While attached to this job he had to face an awkward situation during entrusting with election duty and got so pestered he resigned his job and came back to Kolkata and joined a School at Jadavpur. He stuck to this job till he retired from his stipulated service.

His literary career started and occupied the yellow pages of 'Agrani', 'Arani', 'Parichay', 'Natunsahitya', 'Chatushkon', 'Purbasha', 'Amrita', 'Darpan' etc and other little magazines. In course of time he edited 'Sukshari', a Bengali story-mag and later since 1980 started editing a new magazine entitled 'Lekhak Samabesh' which embedded the prominent and promising writers of both Bangladesh and West Bengal.

During the era of flaming seventies of the bygone century he wrote his novel 'Atandra Prahar.' Actually four self-contained short stories constructed the basis of this novel. Two of these short stories came in print in the pages of 'Amrita'. Then it drew the attention of the higher authorities of 'Amrita' resulting Acharya censored and he snipped his ties with this renowned weekly without a second thought. Rest two parts were published in Chatuskon and Suksari.

After prolonged illness Acharya breathed his last on the 19th October when he was on the threshold of ninety. He refrained himself writing short story and novel since 1986 and began penning short articles though not without pause. Owing to his feeble eyesight he was compelled to have been banished from reading books and his College Street addas. This writer was often asked to report him of his age-old collegues at College Street addas and of their publications. Serious ailment of his life partner, a renowned translator, augmented his mute painstake. They two lay down juxtaposed. Appointed Ayas fed and cared them all the time. Once the I72/35 AJC Bose Road's two-storied house was agog with presence of the senior and budding authors kept away from all crowd. At the choice of right time almost all of them deserted him. None appeared caring for even by a phone call.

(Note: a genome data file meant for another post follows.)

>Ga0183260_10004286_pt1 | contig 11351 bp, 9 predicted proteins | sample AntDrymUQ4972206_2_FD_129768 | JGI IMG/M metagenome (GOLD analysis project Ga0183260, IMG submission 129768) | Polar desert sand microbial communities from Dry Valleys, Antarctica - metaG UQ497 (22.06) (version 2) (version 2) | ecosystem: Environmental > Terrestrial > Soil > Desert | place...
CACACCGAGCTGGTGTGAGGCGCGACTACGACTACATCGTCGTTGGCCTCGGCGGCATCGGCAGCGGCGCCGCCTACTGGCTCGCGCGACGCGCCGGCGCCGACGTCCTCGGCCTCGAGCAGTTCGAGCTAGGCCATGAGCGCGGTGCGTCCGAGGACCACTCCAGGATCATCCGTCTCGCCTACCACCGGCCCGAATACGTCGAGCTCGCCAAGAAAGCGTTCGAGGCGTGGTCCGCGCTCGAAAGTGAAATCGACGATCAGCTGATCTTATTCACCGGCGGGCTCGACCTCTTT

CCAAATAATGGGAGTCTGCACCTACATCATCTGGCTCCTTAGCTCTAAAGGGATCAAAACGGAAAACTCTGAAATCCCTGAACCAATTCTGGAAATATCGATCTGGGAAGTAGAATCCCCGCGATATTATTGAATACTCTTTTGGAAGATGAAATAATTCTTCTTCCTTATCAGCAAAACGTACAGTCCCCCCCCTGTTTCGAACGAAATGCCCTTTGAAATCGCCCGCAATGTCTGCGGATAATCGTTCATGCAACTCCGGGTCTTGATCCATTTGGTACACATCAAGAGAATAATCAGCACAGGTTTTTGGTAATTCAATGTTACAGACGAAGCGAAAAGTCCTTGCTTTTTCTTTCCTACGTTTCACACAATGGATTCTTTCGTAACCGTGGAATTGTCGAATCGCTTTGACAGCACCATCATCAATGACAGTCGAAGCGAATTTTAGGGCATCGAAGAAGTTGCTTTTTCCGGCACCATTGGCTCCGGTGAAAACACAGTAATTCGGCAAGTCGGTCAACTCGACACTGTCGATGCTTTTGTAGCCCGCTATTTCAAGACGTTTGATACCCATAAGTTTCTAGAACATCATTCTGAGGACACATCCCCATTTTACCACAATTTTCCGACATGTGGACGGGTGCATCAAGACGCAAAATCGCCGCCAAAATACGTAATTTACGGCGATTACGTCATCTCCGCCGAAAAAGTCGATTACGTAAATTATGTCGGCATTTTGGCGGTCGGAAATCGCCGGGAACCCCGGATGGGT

'Dinbadal', 'Alor Sahodar', 'Jonakir Alo', 'Prithibir Boyos', 'Atandra Prahar', 'Eeshaner Prithibi' etc are among some of his novels and 'Neel Chokh', 'Aparahner Nadi', 'Tomar Amar Sakaler Janya' are some of his short story-books. He penned three essay collectives namely 'Bangali Bhddhijibimanas o Samajbhabna', 'Sahitye Paragati' and 'Sataborsher Aloke Saratchandra' and edited 'Birendra Smarani', a compilation of poems tribute to the rebel poet Birendra Chattopadhyay after his demise. Besides he edited three compilation of short stories entitled 'Parasuramer Kuthar', 'Purbabanglar Galposangraha', 'Samajchetanar Galpo', 'Waliullaher Galposamagra' etc. At the fag end of his life he compiled a collection of interviews of some prominent Bengali literary stalwarts one of whom was Samar Sen himself. A prolonged cultural practice gets a full stop at his heath.

Mihir Acharya, a dreamer of tomorrow, is no more. He now is away with the buzz and fret of the madding crowd. Gone with the wind, winding in the tower of golden crown of creativity. Mihir Acharya is no more but his created letters speak enough to wage war against the warring demons ahead. ooo

November 27, 2016

Frontier
Vol. 49, No.24, Dec 18 - 24, 2016